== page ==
Ask any AHL fan about the league’s online streaming service over the past several seasons and you’d hear the same complaints. The price was too high. The quality was hit and miss. The overall experience was lacking. Rest assured, those gripes weren’t falling on deaf ears. The AHL, including president David Andrews, had been listening. He’d been watching, too. “If you were watching games from certain arenas in our league, the quality was outstanding,” Andrews said, citing Toronto Marlies, Manitoba Moose and Texas Stars broadcasts. “But some of our other buildings where the cameras either weren’t as good, the camera operators weren’t as good or the bandwidth wasn’t as good, that’s where things fell down.”
So, when the AHL’s contract with NeuLion was up, the league opened up the floor for proposals. That’s when HockeyTech stepped up. Founded by former Florida Panthers CEO Stu Siegel, the company’s HockeyTV service provides streams for the AHL, ECHL, Hockey Canada and USA Hockey, among others. And as a longtime AHL partner on projects such as real-time statistics and standings, HockeyTech could offer the league ownership of its own streaming platform. In turn, that allowed the AHL to get more aggressive with the cost and helped spur an infrastructure overhaul in buildings where things weren’t quite up to snuff. “As part of this entire restructuring with HockeyTech and creating AHLTV, we are addressing those bandwidth issues, we are addressing camera issues, and we have certainly addressed the price point,” Andrews said.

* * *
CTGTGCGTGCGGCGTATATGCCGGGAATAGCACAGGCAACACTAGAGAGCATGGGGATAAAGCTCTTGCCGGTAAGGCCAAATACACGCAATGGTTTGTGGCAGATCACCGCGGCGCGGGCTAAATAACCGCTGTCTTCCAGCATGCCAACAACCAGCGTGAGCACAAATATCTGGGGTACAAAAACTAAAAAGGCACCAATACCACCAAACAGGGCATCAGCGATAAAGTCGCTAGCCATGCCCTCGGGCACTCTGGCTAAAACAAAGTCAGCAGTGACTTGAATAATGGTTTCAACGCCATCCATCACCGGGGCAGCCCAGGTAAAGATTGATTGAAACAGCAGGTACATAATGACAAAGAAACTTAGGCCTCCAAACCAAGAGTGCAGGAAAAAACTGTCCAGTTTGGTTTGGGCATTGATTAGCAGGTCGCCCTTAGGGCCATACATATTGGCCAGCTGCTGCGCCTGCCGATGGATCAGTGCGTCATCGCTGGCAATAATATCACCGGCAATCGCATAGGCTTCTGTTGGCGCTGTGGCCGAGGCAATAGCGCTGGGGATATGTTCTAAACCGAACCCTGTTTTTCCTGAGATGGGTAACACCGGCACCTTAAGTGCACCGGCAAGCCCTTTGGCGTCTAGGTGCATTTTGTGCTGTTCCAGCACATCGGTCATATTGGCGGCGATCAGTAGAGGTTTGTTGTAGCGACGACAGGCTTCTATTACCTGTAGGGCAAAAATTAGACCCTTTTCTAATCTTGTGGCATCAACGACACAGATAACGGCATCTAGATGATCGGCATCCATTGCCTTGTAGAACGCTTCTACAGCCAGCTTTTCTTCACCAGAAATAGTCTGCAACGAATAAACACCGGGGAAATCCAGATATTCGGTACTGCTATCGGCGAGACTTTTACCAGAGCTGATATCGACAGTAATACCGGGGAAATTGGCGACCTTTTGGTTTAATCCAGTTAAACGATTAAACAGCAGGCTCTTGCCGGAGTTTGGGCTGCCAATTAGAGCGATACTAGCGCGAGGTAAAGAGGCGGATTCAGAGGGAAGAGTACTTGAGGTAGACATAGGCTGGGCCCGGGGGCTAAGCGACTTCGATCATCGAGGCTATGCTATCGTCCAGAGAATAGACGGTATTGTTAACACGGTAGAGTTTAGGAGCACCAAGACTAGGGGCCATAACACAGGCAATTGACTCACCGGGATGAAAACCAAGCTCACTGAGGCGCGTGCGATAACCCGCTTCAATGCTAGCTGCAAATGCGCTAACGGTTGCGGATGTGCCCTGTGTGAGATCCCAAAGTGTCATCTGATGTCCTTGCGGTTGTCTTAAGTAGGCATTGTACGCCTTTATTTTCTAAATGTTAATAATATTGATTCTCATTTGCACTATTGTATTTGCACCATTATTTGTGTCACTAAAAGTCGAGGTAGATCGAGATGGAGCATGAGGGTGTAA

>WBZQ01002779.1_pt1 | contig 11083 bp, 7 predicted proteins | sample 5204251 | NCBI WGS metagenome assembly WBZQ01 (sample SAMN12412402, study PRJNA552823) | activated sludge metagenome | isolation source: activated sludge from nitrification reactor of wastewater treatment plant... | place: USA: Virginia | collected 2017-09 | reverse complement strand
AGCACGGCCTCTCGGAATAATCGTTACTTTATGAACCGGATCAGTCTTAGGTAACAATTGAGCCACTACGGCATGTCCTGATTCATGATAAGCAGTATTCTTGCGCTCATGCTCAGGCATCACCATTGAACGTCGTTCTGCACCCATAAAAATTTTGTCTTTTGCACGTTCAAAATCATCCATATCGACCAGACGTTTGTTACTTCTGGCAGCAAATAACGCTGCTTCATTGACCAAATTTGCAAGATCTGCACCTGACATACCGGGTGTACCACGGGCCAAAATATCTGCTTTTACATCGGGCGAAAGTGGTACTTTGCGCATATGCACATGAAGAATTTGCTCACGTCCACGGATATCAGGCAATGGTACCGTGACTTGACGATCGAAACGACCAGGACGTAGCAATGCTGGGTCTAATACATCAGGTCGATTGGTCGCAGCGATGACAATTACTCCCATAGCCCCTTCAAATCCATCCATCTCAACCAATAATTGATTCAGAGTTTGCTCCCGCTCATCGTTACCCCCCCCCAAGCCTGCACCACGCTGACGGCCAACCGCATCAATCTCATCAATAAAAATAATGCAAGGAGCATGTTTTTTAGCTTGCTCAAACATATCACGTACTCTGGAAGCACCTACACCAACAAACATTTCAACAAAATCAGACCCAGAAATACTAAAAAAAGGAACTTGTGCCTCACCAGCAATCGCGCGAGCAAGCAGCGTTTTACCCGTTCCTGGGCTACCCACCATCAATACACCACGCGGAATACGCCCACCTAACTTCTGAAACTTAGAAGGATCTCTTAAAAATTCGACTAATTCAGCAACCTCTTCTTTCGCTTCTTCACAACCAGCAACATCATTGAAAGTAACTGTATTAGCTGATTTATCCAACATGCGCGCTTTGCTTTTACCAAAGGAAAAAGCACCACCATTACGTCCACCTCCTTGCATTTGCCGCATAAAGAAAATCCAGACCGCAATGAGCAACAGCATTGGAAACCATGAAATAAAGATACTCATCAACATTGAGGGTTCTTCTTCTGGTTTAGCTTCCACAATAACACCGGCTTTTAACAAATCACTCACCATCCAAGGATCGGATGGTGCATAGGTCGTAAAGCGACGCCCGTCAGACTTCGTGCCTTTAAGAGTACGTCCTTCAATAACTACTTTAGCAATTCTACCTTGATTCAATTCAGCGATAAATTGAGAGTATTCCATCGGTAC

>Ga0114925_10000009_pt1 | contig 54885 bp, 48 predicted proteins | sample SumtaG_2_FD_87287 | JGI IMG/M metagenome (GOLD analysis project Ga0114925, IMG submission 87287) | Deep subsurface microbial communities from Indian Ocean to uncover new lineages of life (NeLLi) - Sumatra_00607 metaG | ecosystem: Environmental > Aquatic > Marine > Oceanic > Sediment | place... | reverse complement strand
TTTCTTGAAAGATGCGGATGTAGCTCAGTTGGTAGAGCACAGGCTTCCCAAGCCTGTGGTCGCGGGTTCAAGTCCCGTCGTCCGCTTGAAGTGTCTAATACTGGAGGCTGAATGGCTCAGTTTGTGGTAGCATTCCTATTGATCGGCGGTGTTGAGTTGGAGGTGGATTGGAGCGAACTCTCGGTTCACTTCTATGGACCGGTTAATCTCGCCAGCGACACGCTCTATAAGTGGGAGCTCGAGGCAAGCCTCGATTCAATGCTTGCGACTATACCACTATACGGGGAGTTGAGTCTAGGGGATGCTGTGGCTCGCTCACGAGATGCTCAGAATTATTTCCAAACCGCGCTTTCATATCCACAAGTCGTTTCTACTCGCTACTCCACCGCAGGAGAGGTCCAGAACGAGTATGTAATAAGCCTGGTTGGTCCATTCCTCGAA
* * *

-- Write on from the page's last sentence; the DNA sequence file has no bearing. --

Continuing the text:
Chris Nikolis, the AHL’s executive vice-president of marketing and business development, helped oversee the transition from NeuLion to HockeyTech and added that the opportunities with the service are farther reaching than ever before. Viewers are no longer confined to their computers. AHLTV will allow for streaming on a mobile device or any over-the-top gadget such as AppleTV and Chromecast. Viewers can now also make use of DVR services, archived games and will have the ability to cut and share highlights with other AHLTV users. And with HockeyTech’s ViPr system – of which Siegel said he would “hate to use the word revolutionary, but it pretty much is” – gives mobile users the ability to tap in to a panoramic camera and control their own view, even isolating one player and following him around the ice if they so choose. That opens up greater possibilities for viewers watching for both pleasure and business. “It has been a good process,” Nikolis said. “I think it will be well received not just by fans, but by team management, NHL management and others that are going to use the service in different ways.”